CACC award

Submitted / The Outlook Kathleen Thompson, Vanessa Clark, Kristine Kelley, Nancy Adams and Ben Bailey were presented pins by Central Alabama Community College president Jeff Lynne honoring the faculty's completion of the year-long Alabama Community College System Instructional Leadership Academy.

Central Alabama Community College president Jeff Lynn recognized five of CACC's faculty members for their completion of the one-year Alabama Community College System Instructional Leadership Academy.

Kathleen Thompson, Vanessa Clark, Kristine Kelley, Nancy Adams and Ben Bailey all participated during the past academic year, with each graduating with at least a 92% completion rate.

The Instructional Leadership Academy (ILA) is a rigorous, comprehensive experience for which participants must be determined to complete. The activities are curated not only to develop faculty to become more intentional in many key areas of inspiring and facilitating learning in their classrooms, but also expressly formulated to produce a complete course redesign of the participant’s highest enrolled course.

"I am extremely proud of all five of our instructors who completed the ILA this past year," Lynn said.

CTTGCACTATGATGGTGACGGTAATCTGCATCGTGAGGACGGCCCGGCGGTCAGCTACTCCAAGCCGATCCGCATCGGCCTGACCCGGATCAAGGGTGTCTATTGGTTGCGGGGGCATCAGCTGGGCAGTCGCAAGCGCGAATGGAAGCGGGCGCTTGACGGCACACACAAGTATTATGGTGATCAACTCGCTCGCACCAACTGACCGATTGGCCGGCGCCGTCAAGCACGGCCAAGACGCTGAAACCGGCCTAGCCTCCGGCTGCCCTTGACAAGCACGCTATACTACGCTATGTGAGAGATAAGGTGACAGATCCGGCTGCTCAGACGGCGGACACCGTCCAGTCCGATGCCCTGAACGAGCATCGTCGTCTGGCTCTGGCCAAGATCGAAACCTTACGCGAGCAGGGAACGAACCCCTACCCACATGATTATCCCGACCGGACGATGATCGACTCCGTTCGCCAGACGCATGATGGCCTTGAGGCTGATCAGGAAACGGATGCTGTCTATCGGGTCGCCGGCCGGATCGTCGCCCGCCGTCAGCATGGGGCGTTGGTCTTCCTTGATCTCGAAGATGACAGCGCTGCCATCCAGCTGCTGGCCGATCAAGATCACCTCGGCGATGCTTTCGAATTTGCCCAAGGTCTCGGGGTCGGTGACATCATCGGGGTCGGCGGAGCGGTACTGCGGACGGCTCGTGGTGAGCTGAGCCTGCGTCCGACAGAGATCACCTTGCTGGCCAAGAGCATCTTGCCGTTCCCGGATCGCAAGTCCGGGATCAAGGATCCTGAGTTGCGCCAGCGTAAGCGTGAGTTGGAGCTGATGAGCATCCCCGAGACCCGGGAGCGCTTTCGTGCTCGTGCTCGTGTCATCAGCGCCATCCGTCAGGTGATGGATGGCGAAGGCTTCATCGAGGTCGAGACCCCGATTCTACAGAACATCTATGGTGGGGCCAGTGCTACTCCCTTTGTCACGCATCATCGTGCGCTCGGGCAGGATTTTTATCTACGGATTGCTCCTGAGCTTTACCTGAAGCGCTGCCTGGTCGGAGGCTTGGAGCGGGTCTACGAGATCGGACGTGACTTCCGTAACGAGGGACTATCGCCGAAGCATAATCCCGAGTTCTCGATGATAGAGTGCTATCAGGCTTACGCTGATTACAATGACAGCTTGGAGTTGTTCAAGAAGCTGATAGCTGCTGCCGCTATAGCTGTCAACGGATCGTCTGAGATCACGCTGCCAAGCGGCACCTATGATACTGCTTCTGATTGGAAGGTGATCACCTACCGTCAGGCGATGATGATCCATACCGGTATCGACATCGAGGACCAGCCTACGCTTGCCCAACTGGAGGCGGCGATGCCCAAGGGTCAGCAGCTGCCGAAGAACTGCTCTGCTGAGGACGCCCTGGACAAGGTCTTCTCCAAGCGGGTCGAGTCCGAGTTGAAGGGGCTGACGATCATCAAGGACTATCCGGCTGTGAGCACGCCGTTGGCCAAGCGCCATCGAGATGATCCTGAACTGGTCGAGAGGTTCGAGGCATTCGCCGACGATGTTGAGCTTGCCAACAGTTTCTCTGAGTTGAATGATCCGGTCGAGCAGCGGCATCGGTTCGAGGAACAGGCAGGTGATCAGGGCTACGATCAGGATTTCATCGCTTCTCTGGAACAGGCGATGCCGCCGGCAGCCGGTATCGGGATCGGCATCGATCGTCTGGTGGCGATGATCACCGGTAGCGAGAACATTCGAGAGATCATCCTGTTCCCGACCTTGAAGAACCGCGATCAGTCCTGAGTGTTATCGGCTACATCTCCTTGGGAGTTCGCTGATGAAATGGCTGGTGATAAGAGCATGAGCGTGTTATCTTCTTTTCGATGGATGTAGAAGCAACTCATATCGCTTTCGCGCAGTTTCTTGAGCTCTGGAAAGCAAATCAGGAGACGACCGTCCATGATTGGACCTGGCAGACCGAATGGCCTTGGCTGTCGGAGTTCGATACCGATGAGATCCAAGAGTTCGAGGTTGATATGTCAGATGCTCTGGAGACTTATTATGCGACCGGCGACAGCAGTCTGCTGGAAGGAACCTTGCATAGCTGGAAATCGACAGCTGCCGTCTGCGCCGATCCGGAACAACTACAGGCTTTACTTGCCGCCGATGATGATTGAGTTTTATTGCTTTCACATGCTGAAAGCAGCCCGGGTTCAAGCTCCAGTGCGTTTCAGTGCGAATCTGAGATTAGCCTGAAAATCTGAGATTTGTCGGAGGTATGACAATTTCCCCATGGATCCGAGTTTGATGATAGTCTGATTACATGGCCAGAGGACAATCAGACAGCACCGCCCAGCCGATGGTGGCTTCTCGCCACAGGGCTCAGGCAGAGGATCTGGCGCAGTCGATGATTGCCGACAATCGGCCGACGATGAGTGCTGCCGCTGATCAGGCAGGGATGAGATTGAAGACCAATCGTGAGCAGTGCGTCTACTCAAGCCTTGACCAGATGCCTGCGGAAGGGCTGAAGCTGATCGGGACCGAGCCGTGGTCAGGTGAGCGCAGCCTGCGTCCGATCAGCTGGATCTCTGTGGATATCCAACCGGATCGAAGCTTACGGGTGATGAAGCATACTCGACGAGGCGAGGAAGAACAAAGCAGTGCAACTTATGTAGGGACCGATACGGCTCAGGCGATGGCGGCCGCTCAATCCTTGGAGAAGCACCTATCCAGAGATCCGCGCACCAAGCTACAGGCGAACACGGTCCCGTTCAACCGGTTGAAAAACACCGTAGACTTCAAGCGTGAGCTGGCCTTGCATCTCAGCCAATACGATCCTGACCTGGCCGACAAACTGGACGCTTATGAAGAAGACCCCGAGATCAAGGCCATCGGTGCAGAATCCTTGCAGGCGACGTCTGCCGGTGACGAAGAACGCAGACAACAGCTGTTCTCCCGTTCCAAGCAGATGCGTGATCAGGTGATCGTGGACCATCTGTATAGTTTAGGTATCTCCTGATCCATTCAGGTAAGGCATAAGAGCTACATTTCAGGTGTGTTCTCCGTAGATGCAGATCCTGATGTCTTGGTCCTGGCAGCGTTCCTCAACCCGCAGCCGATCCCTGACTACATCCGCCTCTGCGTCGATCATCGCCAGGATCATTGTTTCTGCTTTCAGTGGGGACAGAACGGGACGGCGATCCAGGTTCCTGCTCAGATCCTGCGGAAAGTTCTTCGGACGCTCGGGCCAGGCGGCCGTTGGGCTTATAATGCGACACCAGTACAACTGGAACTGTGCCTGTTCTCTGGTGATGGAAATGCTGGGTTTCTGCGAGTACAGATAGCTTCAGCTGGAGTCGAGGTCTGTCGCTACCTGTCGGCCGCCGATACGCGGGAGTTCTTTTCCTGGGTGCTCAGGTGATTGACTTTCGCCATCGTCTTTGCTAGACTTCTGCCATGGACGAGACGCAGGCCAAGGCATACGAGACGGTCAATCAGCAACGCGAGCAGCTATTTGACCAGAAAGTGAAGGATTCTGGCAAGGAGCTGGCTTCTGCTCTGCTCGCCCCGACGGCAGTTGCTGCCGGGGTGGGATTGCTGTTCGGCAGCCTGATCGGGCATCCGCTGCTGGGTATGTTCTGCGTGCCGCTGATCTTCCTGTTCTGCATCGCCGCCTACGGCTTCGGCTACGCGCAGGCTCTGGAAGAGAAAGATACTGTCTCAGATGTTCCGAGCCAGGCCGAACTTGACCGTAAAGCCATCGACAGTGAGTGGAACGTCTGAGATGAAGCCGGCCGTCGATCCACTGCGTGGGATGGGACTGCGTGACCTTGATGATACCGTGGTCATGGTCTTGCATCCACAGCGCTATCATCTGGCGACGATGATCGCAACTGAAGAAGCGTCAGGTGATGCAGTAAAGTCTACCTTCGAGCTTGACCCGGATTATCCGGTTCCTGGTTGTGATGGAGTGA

"The ILA is a very comprehensive and intensive academy that demands quite a bit of an instructors’ time. Commitment and dedication are a must and our instructors demonstrated why they are so good in their respective classrooms. They did a great job, all while managing the challenges presented by COVID-19.

"I had the honor of presenting each one of them with an ILA lapel pin to recognize their outstanding accomplishment."

The course provides students with objectives, instructor lecture videos, frequent assessments and active learning strategies for every unit of content and with a list of expectations for success, ongoing surveys to gather student feedback, and early intervention strategies for identifying/fostering those students who most need assistance to be successful.

The objective of the ILA is to help participants more intentionally develop and apply evidence-based teaching practices to improve student learning and promote a greater degree of equity in higher education. By diversifying instructional, support, and assessment strategies a greater diversity of institutional completers are produced.

The ILA provides a much more extensive degree of collaboration and active engagement than short-term keynotes or workshops, while also providing the accountability for action needed to ensure future improvements. Each cohort, comprised of 20 to 25 faculty from community colleges throughout the state, met for half-day workshops six times throughout the year to discuss and collaborate on topics such as intentional teaching, the neurology of learning, five high-impact strategies guaranteed to increase learning, critical thinking and problem-solving for the 21st century, and understanding generational poverty.